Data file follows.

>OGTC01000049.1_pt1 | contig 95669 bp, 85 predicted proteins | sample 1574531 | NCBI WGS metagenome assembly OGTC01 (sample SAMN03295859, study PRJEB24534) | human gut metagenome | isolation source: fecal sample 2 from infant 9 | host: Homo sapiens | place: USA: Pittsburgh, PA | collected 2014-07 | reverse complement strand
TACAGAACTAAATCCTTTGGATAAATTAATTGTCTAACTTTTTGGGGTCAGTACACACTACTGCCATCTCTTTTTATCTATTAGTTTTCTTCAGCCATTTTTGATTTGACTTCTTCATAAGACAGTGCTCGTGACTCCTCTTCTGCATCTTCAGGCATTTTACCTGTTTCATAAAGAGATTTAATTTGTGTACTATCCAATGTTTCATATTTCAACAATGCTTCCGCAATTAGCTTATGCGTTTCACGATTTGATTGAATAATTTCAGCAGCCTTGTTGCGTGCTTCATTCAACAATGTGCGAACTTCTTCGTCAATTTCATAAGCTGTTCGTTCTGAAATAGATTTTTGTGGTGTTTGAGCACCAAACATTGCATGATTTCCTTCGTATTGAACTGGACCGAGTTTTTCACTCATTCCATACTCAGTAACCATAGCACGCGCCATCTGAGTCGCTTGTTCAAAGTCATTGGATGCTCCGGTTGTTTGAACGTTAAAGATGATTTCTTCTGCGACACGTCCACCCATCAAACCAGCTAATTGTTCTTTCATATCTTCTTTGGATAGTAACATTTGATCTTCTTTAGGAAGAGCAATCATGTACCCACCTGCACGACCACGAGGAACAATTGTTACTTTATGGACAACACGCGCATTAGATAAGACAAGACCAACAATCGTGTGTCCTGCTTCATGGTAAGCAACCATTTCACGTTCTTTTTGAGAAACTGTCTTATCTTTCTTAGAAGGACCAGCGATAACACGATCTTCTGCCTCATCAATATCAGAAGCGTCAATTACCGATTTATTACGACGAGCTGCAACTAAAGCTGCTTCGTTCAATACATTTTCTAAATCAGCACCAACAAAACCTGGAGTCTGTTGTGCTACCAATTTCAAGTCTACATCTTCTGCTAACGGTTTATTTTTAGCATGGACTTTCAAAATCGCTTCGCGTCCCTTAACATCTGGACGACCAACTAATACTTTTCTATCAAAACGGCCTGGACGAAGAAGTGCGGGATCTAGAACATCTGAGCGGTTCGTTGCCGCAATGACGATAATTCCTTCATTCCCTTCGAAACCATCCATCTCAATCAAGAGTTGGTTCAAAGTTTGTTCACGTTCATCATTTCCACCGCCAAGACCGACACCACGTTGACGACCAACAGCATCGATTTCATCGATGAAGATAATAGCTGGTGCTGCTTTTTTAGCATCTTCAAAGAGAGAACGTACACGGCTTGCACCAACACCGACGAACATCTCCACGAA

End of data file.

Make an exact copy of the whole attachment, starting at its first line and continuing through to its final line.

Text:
>OGTC01000049.1_pt1 | contig 95669 bp, 85 predicted proteins | sample 1574531 | NCBI WGS metagenome assembly OGTC01 (sample SAMN03295859, study PRJEB24534) | human gut metagenome | isolation source: fecal sample 2 from infant 9 | host: Homo sapiens | place: USA: Pittsburgh, PA | collected 2014-07 | reverse complement strand
TACAGAACTAAATCCTTTGGATAAATTAATTGTCTAACTTTTTGGGGTCAGTACACACTACTGCCATCTCTTTTTATCTATTAGTTTTCTTCAGCCATTTTTGATTTGACTTCTTCATAAGACAGTGCTCGTGACTCCTCTTCTGCATCTTCAGGCATTTTACCTGTTTCATAAAGAGATTTAATTTGTGTACTATCCAATGTTTCATATTTCAACAATGCTTCCGCAATTAGCTTATGCGTTTCACGATTTGATTGAATAATTTCAGCAGCCTTGTTGCGTGCTTCATTCAACAATGTGCGAACTTCTTCGTCAATTTCATAAGCTGTTCGTTCTGAAATAGATTTTTGTGGTGTTTGAGCACCAAACATTGCATGATTTCCTTCGTATTGAACTGGACCGAGTTTTTCACTCATTCCATACTCAGTAACCATAGCACGCGCCATCTGAGTCGCTTGTTCAAAGTCATTGGATGCTCCGGTTGTTTGAACGTTAAAGATGATTTCTTCTGCGACACGTCCACCCATCAAACCAGCTAATTGTTCTTTCATATCTTCTTTGGATAGTAACATTTGATCTTCTTTAGGAAGAGCAATCATGTACCCACCTGCACGACCACGAGGAACAATTGTTACTTTATGGACAACACGCGCATTAGATAAGACAAGACCAACAATCGTGTGTCCTGCTTCATGGTAAGCAACCATTTCACGTTCTTTTTGAGAAACTGTCTTATCTTTCTTAGAAGGACCAGCGATAACACGATCTTCTGCCTCATCAATATCAGAAGCGTCAATTACCGATTTATTACGACGAGCTGCAACTAAAGCTGCTTCGTTCAATACATTTTCTAAATCAGCACCAACAAAACCTGGAGTCTGTTGTGCTACCAATTTCAAGTCTACATCTTCTGCTAACGGTTTATTTTTAGCATGGACTTTCAAAATCGCTTCGCGTCCCTTAACATCTGGACGACCAACTAATACTTTTCTATCAAAACGGCCTGGACGAAGAAGTGCGGGATCTAGAACATCTGAGCGGTTCGTTGCCGCAATGACGATAATTCCTTCATTCCCTTCGAAACCATCCATCTCAATCAAGAGTTGGTTCAAAGTTTGTTCACGTTCATCATTTCCACCGCCAAGACCGACACCACGTTGACGACCAACAGCATCGATTTCATCGATGAAGATAATAGCTGGTGCTGCTTTTTTAGCATCTTCAAAGAGAGAACGTACACGGCTTGCACCAACACCGACGAACATCTCCACGAA